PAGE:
Water Flow: The level of water flow required depends on what and how many appliances and faucets (indoor and out) that you have, and whether they're used simultaneously. When calculating your home's water needs, J&M Construction adds together the flow rates of these items to calculate your needs. For example, running a shower (typically 1.5 to 2 gpm), a dishwasher (1.5 to 3 gpm), and a bathroom faucet (0.5 to 1.5 gpm) at the same time requires a total gpm capacity of 3.5 to 6.5 gpm.
Another solution for high-gpm needs is setting up two connected tankless water heaters, or pairing an individual heater with a water-consuming appliance, such as a washing machine, essentially taking it off the family water grid.
Ground Water Temperature: Another factor in tankless water heater output is the temperature of the ground water that feeds the input pipes. Where you live matters. Colder ground water takes longer to heat, which in turn affects speed and flow of the hot water coming out of your faucets.
Some manufacturers are adding built-in recirculation pumps to move water more quickly from the heater to its destination. Speeding up warm water arrival means less water waste.
How compact are tankless water heaters?
Space savings is one of the biggest advantages of tankless water heaters. Unlike their 5-foot-tall, 24-inch-wide monolithic cousins that demand substantial real estate in a home (sometimes their own room), tankless units are wall-mounted and typically measure in at a demure 1.5 feet tall, 24 inches wide, and 9 inches deep.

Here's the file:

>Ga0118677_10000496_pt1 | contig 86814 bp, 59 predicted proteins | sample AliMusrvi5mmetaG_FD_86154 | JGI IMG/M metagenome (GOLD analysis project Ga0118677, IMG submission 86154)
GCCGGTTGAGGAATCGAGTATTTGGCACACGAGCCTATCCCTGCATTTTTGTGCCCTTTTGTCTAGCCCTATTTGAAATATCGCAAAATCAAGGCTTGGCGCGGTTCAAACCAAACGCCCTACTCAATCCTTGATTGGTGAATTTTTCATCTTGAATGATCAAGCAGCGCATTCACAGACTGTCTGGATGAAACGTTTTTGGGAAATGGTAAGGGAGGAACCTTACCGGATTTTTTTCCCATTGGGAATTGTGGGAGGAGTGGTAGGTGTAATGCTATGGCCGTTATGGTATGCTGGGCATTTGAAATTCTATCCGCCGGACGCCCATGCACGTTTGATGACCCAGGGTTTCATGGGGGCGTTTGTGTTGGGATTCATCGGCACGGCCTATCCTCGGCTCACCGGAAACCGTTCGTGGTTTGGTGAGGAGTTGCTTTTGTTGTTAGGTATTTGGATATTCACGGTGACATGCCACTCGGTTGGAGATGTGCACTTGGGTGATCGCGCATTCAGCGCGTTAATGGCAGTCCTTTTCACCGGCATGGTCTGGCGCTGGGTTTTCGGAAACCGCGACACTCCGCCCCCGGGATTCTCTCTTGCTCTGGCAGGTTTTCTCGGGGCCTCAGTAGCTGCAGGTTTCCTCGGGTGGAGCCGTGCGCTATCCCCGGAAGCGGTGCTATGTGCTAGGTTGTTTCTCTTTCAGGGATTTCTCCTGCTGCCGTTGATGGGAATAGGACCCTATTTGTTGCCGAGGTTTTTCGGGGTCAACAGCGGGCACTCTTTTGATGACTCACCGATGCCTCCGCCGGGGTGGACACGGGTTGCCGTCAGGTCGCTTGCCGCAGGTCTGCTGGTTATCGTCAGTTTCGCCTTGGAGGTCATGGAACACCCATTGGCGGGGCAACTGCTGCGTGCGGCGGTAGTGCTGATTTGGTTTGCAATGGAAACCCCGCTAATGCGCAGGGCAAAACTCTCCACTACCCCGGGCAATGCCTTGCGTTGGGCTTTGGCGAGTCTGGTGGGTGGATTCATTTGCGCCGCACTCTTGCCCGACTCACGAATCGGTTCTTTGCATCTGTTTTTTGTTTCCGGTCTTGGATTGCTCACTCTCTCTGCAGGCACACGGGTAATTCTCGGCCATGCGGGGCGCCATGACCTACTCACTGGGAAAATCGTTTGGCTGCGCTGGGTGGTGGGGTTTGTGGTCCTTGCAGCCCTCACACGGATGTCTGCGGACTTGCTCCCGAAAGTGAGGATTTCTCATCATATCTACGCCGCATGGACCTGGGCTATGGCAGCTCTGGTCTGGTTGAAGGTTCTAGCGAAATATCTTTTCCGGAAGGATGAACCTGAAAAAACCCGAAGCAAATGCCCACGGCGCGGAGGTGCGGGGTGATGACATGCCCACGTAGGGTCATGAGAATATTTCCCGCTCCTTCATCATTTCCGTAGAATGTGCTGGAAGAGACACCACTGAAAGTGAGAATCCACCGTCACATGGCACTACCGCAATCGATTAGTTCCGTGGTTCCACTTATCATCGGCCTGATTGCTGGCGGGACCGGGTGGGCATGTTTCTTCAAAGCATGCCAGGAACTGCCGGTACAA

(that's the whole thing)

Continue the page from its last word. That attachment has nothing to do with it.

Tankless water heaters can be installed discreetly in a closet, cabinet, or room without taking up valuable floor space. To maximize hot water delivery, consider installing the system near where it will be used most or in a centralized spot.
Are tankless water heaters more efficient than the standard tank variety?
Yes. A drawback of standard tanks is the energy used to keep the water hot at all times, otherwise known as “standby losses.” Tankless water heaters eliminate these heat losses. The EPA estimates that tankless water heaters offer a 35 to 40 percent energy savings over high-efficiency storage tank heaters.
How much do tankless water heaters cost?
The initial outlay for a tankless water heater averages about $1,000 to $1,200 for a whole-house unit, which is even a bit less expensive than, high-efficiency tanks, which run in the $1,500 range.
While the upfront costs are higher than a standard hot water heater, they're offset by the higher life expectancy of the units over standard tank models and the savings in energy costs. According to the U.S. Department of Energy,most tankless water heaters have a life expectancy of more than 20 years, double that of storage tanks. They also have easily replaceable parts, which extends their life by many more years. The savings in energy costs are currently estimated at $90 per year in an average household. The EPA offers an energy cost calculator for personalized assessments.
Call J&M Construction for a FREE consultation to discuss whether a tankless water heater is the right solution for your home: 203.256.5785